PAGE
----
Fig.1 Isaac Fuller c.1606–1672 Portrait of an Unknown Man  c.1660 Oil paint on canvas 1206 x 1009 mm T00056

Fig.1
Isaac Fuller c.1606–1672
Portrait of an Unknown Man
c.1660
Oil paint on canvas
1206 x 1009 mm
T00056

Fig.2 Detail of the head and shoulders

Fig.2
Detail of the head and shoulders

Fig.3 Detail of the sitter’s right hand

Fig.3
Detail of the sitter’s right hand

Fig.4 Detail of the sitter’s left hand

Fig.4
Detail of the sitter’s left hand

This painting is in oil paint on a single piece of linen canvas measuring 1206 x 1009 mm (figs.1–4). The plain woven linen has a thread count of 16 vertical by 16 horizontal picks per square centimetre. There is cusping of the canvas weave on all sides of the painting but it is much less pronounced along the right edge (fig.5).1

 Fig.5 X-radiograph of Portrait of an Unknown Man c.1660

Fig.5
X-radiograph of Portrait of an Unknown Man c.1660

The ground is off-white in colour (fig.6). It is composed mostly of chalk with some lead white and small additions of earths and black, all bound together in oil.2 The ground is covered over with opaque, salmon pink priming. This layer is rich in lead white, which was tinted with a mixture of vermilion, burnt sienna, yellow ochre, cologne earth and red lead. Viewed at high magnification the painting’s surface is covered with eruptions of lead soap aggregates, which appear to originate in the priming.3 Although it is known that lead soap aggregates can form red lead, analysis of the samples indicates that red lead is also present in the priming as an admixture by the artist.

Fig.6 Cross-section through the grey foreground, photographed at x320 magnification.

Fig.6
Cross-section through the grey foreground, photographed at x320 magnification. From the bottom: off-white ground; salmon pink priming; greenish grey paint; mid-grey paint worked wet-in-wet with the layer beneath it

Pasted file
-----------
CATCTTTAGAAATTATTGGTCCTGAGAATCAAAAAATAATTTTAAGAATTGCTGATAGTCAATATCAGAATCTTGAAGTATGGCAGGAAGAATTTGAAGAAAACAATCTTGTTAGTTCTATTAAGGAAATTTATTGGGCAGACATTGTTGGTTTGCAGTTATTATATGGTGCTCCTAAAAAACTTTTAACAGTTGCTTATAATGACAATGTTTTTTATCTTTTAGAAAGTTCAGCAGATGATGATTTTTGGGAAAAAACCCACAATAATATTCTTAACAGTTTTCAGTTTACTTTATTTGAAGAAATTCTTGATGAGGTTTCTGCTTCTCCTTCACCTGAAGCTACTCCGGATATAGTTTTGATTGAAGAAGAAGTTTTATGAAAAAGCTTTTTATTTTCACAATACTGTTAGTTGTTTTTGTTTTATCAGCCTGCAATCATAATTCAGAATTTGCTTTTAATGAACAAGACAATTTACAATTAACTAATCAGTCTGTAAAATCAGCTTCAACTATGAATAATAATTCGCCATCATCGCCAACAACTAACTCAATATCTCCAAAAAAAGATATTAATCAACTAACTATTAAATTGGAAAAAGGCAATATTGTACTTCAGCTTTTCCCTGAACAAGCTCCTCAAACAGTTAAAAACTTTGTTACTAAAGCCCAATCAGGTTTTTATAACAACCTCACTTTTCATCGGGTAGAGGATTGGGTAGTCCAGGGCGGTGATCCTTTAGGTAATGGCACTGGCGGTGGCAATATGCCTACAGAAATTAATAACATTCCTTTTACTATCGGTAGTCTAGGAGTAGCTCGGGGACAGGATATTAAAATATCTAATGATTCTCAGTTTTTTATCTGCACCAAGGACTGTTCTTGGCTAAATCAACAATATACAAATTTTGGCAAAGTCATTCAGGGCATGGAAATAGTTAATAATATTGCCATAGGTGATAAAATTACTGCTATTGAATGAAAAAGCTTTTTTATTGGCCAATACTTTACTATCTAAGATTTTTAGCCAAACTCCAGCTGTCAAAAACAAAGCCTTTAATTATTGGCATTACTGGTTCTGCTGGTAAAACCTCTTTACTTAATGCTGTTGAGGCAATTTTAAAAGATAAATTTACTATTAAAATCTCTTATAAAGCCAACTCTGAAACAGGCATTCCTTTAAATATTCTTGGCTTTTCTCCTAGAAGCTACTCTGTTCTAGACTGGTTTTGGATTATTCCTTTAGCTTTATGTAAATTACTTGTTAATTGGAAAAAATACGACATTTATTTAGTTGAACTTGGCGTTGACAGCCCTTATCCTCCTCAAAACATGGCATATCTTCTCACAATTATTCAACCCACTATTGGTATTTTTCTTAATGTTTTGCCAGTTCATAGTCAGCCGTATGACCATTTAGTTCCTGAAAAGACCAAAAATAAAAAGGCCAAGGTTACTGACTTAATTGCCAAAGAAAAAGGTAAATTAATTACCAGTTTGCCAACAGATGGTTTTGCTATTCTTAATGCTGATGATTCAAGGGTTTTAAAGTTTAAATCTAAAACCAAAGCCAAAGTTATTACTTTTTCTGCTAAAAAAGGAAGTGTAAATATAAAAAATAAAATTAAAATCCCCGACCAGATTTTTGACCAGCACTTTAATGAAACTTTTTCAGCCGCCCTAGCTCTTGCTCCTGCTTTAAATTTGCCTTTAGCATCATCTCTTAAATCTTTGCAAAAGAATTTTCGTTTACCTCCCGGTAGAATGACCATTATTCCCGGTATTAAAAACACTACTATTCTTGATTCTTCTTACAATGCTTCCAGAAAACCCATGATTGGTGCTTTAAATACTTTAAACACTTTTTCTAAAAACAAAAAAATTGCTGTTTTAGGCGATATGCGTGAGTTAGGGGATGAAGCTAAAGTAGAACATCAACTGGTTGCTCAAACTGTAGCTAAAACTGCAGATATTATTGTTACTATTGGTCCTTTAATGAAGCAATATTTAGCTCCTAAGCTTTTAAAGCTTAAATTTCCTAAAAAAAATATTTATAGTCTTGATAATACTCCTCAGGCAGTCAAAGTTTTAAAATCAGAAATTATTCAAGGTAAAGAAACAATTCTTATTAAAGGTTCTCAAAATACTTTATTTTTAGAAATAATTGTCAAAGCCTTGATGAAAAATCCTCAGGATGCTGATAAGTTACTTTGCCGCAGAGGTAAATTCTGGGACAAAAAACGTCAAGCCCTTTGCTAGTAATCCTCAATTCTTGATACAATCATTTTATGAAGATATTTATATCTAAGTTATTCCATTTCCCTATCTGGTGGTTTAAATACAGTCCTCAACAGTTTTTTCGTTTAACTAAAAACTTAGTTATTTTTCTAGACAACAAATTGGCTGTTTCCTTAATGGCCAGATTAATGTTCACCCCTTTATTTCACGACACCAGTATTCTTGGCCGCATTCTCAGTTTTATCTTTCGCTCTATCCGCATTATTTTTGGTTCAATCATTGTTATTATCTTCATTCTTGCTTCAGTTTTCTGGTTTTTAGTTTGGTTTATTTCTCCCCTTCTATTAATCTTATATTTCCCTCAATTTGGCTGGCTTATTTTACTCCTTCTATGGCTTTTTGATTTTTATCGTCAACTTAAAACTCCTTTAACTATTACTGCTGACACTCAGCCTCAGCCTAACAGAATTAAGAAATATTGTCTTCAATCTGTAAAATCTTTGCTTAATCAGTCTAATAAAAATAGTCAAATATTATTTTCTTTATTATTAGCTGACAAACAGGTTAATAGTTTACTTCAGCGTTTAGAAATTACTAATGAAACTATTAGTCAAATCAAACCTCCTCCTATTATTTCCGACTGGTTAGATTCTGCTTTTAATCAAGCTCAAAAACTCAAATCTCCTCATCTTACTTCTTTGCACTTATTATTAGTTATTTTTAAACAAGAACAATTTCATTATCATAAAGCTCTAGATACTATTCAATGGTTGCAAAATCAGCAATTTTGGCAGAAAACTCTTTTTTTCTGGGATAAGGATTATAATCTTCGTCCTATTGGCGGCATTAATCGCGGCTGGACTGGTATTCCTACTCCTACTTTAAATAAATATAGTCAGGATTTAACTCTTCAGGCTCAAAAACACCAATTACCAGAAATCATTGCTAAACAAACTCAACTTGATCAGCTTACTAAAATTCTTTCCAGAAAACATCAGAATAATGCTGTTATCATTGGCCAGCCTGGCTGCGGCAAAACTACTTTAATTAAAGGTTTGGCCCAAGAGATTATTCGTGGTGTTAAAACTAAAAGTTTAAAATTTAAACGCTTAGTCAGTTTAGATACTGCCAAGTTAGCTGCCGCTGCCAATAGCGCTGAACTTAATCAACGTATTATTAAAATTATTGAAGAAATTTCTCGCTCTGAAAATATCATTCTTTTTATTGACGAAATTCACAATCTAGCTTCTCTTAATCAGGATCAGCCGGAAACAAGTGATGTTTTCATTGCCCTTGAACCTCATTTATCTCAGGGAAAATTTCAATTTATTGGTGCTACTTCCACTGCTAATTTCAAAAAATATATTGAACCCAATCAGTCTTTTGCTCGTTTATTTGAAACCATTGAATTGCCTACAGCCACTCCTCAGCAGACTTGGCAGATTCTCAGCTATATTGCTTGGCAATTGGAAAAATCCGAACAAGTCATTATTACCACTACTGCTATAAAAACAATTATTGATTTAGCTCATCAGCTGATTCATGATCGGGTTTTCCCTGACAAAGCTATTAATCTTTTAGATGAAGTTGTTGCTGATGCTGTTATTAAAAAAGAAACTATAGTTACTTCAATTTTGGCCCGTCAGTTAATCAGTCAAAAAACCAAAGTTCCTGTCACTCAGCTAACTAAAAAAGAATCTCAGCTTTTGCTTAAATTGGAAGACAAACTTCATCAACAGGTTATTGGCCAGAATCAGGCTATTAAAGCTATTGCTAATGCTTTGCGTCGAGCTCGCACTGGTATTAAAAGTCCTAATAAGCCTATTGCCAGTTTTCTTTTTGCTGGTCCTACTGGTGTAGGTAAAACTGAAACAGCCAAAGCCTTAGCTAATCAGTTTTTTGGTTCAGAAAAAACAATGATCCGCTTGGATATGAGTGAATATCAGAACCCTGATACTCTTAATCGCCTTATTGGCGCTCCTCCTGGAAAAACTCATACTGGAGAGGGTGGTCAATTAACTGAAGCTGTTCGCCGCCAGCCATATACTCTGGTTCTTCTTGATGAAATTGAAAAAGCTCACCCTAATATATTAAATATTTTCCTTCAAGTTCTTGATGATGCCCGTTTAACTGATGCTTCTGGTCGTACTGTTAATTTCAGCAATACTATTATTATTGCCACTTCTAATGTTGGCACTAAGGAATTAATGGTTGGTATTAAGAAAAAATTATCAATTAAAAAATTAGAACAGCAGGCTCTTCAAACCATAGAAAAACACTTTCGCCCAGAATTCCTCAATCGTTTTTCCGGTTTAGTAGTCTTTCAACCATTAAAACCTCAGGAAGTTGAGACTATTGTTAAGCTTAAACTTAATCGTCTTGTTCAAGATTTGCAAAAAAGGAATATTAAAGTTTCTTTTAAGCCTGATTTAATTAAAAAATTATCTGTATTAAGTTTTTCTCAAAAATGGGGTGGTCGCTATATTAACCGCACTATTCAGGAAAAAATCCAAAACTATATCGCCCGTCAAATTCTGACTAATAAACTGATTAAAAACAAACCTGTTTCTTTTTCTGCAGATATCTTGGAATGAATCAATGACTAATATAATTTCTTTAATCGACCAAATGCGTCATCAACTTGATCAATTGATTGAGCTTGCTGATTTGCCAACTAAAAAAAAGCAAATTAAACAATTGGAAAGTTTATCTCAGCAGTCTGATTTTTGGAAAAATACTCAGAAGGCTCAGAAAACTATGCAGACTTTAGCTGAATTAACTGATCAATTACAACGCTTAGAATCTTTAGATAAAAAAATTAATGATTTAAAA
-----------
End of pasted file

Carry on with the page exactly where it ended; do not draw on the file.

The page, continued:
No definitive drawing stage can be identified with surface microscopy or infrared reflectography (figs.7–9). Close examination of the painting indicates that the artist established position and general character of his sitter with opaque red, dark reddish brown paint and black paint.

Fig.7 Infrared reflectograph of Portrait of an Unknown Man c.1660

Fig.7
Infrared reflectograph of Portrait of an Unknown Man c.1660

Fig.8 Infrared reflectograph detail of the head

Fig.8
Infrared reflectograph detail of the head

Fig.9 Infrared reflectograph detail of the sitter’s right hand

Fig.9
Infrared reflectograph detail of the sitter’s right hand

Thereafter he appears to have built up the flesh tones with bold, energetic brushwork in shades of pink, red, white and black, all applied wet-in-wet (figs.10–14). The red outlines of the hands were strengthened here and there with more red paint.

Fig.10 Detail of the sitter’s right eye, photographed at x8 magnification

Fig.10
Detail of the sitter’s right eye, photographed at x8 magnification

Fig.11 Detail of the sitter’s left eye, photographed at x8 magnification

Fig.11
Detail of the sitter’s left eye, photographed at x8 magnification

Fig.12 Detail of the mouth, photographed at x8 magnification

Fig.12
Detail of the mouth, photographed at x8 magnification

Fig.13 Detail of the shadow between two fingers, photographed at x8 magnification

Fig.13
Detail of the shadow between two fingers, photographed at x8 magnification

Fig.14 Detail of the nose, photographed at x8 magnification

Fig.14
Detail of the nose, photographed at x8 magnification

The costume appears to have been laid in generally with black, with the grey highlights of folds applied on top (figs.15–16).

Fig.15 Cross-section through a grey, highlit fold in the black sash, photographed at x320 magnification.

Fig.15
Cross-section through a grey, highlit fold in the black sash, photographed at x320 magnification. From the bottom: off-white ground; salmon pink priming; back paint of sash; opaque grey paint of highlight. A lead soap aggregate is visible on the far left of the priming